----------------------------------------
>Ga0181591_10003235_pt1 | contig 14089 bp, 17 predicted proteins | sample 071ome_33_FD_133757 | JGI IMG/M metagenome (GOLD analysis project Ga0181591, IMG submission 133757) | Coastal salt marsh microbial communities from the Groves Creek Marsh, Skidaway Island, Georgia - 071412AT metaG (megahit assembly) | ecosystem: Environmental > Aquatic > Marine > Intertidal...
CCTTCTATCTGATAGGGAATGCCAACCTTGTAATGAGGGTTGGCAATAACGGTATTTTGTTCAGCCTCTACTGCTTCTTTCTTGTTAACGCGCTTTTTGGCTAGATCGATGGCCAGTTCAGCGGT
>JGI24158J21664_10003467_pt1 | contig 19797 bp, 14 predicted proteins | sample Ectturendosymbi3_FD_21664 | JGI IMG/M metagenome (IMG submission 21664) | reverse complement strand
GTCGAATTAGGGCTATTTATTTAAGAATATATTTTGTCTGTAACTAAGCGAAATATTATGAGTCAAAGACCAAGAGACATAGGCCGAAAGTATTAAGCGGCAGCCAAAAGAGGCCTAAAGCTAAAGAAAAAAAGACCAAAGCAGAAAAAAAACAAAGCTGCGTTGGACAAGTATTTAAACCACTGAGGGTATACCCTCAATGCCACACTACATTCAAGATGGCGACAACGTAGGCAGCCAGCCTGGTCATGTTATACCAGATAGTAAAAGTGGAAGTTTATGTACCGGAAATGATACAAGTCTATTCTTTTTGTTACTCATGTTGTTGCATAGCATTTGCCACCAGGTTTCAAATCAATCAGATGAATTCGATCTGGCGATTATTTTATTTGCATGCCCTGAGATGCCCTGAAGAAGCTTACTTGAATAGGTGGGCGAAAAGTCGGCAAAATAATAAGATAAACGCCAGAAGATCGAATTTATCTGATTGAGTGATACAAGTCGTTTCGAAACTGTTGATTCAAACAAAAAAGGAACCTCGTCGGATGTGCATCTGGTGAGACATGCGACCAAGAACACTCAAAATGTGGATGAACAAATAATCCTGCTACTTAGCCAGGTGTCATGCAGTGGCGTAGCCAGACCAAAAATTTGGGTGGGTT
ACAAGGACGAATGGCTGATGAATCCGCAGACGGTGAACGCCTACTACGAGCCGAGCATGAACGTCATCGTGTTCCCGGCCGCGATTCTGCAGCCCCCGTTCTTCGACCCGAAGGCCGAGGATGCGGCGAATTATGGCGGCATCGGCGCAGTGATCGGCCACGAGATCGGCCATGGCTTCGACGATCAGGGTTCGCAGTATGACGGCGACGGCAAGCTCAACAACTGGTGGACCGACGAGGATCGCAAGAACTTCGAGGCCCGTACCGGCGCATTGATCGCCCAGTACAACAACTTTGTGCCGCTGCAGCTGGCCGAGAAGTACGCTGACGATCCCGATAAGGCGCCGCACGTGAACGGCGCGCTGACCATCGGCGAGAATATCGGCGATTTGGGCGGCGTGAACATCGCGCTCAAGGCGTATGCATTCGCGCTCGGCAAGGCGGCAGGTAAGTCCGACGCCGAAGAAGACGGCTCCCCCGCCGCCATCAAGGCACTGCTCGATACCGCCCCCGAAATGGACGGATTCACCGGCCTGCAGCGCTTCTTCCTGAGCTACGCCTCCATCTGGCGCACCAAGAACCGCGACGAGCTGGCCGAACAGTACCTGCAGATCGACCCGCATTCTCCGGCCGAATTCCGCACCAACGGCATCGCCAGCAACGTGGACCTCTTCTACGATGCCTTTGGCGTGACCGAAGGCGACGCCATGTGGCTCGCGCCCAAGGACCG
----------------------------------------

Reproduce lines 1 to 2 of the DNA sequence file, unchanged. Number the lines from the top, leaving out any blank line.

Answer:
>Ga0181591_10003235_pt1 | contig 14089 bp, 17 predicted proteins | sample 071ome_33_FD_133757 | JGI IMG/M metagenome (GOLD analysis project Ga0181591, IMG submission 133757) | Coastal salt marsh microbial communities from the Groves Creek Marsh, Skidaway Island, Georgia - 071412AT metaG (megahit assembly) | ecosystem: Environmental > Aquatic > Marine > Intertidal...
CCTTCTATCTGATAGGGAATGCCAACCTTGTAATGAGGGTTGGCAATAACGGTATTTTGTTCAGCCTCTACTGCTTCTTTCTTGTTAACGCGCTTTTTGGCTAGATCGATGGCCAGTTCAGCGGT